When you’re lost, depend on your moral compass
The last few years I’ve been part of a training seminar for young reporters on the topic of ethics. I tell them I’m helping to lead the seminar because I know everything there is to know about it.
It’s a joke, and most of the reporters get it.
There is no way to know everything about ethics, journalistically or otherwise, because new situations crop up almost every day. And even the old ones, well, there’s a lot of gray area.
The old rule for journalists is that they should never accept anything more valuable than a cup of coffee. With the price of a cup of coffee what it is these days, the rule should probably be revised: Just don’t accept anything.
Many years ago, as an intern at the Chicago Tribune, I was sitting in the newsroom a few days before Christmas when a mail clerk rolled in a cart full of gift-wrapped bottles of booze.
“Where did these come from?” demanded the city editor.
The clerk lifted a tag. “Compliments of City Hall,” he read.
“Get ’em out of here,” the city editor told him. “Send ’em back where they came from.”
For journalists, all we have is our integrity. The minute somebody thinks we can be bought, or have been bought, we lose all credibility.
But there are many dilemmas. What do you tell the little old lady who makes you a scarf because of the nice feature story you wrote on the Knitting Club? Don’t reporters and photographers often get free admission to concerts and sporting events in exchange for the publicity of covering them?
More often, it’s more subtle: If you print something nice about me now, I’ll give you a big scoop later. Or the opposite: If you just hold off for awhile, I’ll make sure you’re the first to know.
The best advice I can give the young journalists is this: If you’re an honest person, you know when you’ve crossed the line. You know when you’re uncomfortable accepting something because the person doing the giving is expecting something in return, even if it’s merely a sympathetic ear. Ultimately, you have to trust your own moral compass.
I’ve been thinking about ethics quite a bit lately because of the Abramoff scandal in Washington, followed by the hearing on the Fallon justice of the peace who was abusing his authority, followed by the news that some Nevada legislators had accepted free tickets to a Rolling Stones concert, followed by the incident this week in which the Sheriff’s Department accidentally released some evidence photos.
I’ve never run for office, so perhaps I can’t fully understand the contradictions that politicians must resolve. They have to go around asking people for money to fund their campaigns, yet they must maintain the integrity of the office and represent the best interests of all of their constituents.
So we hear elected officials and the people who make campaign contributions talking about “access.” If you give enough money, as I understand it, then you expect to be able to get your message across to the president or senator or state assemblyman.
It takes a strong will for a politician to remain true to the ideal that if he just keeps voting his conscience based on the best interests of his community, then the support will follow. If one side has all the “access,” then it’s easy to rationalize that whatever’s good for the (casino industry, mining, labor union, etc.) must be good for Nevada.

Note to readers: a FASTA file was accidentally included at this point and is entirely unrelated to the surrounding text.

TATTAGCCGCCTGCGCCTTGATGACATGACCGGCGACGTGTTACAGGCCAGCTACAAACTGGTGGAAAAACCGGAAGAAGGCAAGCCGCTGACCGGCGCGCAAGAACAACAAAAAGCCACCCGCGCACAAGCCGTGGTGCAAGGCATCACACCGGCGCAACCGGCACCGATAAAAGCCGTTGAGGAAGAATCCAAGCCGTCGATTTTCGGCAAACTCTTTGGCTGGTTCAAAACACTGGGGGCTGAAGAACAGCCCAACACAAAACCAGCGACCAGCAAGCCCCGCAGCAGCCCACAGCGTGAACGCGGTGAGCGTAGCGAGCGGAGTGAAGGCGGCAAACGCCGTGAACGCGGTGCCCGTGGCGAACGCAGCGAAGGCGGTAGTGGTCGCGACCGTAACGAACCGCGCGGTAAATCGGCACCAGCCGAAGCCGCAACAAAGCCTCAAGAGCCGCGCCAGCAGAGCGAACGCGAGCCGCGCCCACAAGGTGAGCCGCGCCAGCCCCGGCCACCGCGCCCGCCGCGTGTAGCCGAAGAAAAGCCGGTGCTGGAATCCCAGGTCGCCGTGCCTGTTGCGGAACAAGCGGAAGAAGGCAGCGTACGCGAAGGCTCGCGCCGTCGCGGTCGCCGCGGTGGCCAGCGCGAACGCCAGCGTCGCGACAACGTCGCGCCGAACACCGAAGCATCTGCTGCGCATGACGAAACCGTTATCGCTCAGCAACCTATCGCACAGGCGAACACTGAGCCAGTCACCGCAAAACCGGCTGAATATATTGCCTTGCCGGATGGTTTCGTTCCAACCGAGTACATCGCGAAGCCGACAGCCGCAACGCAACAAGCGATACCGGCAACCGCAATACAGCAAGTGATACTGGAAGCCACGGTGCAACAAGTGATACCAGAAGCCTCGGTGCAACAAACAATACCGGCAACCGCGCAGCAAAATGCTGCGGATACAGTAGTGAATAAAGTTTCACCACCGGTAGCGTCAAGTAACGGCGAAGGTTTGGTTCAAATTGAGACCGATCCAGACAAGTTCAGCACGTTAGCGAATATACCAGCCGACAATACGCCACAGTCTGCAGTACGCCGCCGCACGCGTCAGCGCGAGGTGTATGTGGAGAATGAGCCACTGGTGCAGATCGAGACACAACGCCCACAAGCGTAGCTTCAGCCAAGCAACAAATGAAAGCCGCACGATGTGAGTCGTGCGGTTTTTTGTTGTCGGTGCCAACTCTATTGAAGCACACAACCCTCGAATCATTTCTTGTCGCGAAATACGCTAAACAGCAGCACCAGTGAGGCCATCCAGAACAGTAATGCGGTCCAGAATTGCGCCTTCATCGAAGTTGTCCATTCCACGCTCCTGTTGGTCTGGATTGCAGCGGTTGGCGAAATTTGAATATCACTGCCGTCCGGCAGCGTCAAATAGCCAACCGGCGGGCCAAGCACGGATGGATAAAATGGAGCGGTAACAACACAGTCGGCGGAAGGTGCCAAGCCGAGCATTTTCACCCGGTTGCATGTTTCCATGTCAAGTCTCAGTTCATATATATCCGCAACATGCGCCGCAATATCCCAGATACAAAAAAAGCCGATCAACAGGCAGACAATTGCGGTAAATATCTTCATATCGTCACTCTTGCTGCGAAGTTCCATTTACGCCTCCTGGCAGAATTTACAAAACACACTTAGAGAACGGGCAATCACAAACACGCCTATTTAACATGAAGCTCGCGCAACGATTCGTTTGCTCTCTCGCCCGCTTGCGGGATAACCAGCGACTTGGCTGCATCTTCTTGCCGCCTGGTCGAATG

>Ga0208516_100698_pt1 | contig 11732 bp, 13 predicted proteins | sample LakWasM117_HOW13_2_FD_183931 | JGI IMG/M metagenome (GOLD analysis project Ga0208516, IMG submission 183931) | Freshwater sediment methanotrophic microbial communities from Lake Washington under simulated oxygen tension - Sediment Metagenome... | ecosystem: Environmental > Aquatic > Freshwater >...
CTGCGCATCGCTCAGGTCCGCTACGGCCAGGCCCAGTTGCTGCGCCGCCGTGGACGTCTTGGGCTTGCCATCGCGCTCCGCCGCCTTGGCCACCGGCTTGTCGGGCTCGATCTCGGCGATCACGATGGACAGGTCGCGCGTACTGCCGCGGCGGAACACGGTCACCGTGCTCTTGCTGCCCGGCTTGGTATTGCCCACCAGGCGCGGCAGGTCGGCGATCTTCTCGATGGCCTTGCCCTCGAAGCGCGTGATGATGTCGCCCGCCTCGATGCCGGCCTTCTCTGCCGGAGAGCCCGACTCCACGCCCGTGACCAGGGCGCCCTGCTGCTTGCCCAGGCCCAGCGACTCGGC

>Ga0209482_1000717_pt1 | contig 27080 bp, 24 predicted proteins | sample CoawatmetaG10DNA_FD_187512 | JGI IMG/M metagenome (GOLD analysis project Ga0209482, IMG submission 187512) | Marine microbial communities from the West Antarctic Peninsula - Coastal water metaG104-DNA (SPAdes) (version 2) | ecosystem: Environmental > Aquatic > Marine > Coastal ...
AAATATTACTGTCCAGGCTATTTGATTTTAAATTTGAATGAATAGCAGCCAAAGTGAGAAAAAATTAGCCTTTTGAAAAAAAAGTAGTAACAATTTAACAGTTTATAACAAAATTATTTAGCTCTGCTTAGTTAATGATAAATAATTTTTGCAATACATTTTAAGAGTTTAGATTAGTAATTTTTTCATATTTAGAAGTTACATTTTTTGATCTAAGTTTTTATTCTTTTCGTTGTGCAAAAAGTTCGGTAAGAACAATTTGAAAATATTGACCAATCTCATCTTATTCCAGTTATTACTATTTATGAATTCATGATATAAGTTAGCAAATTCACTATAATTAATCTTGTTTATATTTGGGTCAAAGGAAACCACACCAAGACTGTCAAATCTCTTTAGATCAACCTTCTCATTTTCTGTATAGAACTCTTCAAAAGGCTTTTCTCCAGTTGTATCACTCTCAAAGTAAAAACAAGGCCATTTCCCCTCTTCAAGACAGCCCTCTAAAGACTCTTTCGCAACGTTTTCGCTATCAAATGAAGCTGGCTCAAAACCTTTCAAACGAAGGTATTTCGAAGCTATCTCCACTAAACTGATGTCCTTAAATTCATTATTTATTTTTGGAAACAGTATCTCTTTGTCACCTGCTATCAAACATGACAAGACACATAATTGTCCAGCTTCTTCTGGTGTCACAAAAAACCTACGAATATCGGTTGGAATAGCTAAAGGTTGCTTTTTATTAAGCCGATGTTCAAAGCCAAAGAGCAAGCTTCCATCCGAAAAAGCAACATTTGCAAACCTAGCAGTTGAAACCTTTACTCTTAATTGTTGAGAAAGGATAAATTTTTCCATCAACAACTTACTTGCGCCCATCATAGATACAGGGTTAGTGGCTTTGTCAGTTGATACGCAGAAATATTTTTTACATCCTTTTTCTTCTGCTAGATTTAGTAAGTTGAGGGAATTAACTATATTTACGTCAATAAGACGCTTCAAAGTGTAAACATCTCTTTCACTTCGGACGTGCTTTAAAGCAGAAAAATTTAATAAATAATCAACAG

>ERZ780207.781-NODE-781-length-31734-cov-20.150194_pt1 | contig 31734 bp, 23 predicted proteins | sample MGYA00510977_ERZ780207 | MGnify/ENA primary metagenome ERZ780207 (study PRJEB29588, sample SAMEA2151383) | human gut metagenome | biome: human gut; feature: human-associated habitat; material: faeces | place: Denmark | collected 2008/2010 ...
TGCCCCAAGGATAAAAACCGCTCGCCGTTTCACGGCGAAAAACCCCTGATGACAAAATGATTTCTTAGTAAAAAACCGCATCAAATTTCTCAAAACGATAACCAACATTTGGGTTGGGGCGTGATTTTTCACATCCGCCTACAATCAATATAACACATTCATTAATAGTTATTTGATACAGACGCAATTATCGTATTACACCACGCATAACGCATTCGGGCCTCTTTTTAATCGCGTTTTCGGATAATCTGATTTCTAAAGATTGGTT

What’s not so tough, though, is to realize what’s going on when somebody hands you free tickets to a Rolling Stones concert, for example. If they can’t figure that one out, then their moral compass is on the blink.
Journalism ethics came up this week when two television stations broadcast photographs taken inside the apartment where two Carson City children were found starving.
The photos were made by investigators as evidence. They were accidentally copied onto a computer disk, which was then given to a Sacramento TV reporter. He shared them with a Reno station affiliated with the same network.
When contacted by Appeal reporter F.T. Norton, the Sacramento reporter said he didn’t realize there had been a mix-up. He just thought the sheriff was being especially cooperative with the media.
I think that’s a bit disingenuous, but why not call the sheriff and ask him if he really intended to release crime-scene photos? As for the Reno station, KOLO’s Ed Pearce did call Sheriff Kenny Furlong and decided to air the photos anyway.
They disagree over whether Furlong asked him not to run them. I don’t think that matters much. KOLO still needed to make a decision whether it was going to broadcast photos it received by mistake.
Hard-nosed journalism says you run with what you’ve got, and let the consequences fall where they may. But I don’t think journalists can operate that way. In fact, we don’t operate that way.
I make decisions every day on what gets into the newspaper and what doesn’t, and I know well how far-reaching those consequences can be. A local television news program has been regularly airing the name of the 16-year-old girl who is a victim in the starvation case; the Appeal has not printed her name.
Obviously, we know her name. We could print it. Some would argue that it’s our obligation to publish all the news, and not to withhold it. I can’t say the Appeal will never publish her name, because there’s always the possibility that circumstances may change.
But our moral compass tells us that it would be wrong to publish her name. It tells us clearly that we could do more damage to an innocent little girl. It tells us to think about the consequences first and the news second.
n Barry Smith is editor of the Nevada Appeal. Contact him at firstname.lastname@example.org or 881-1221.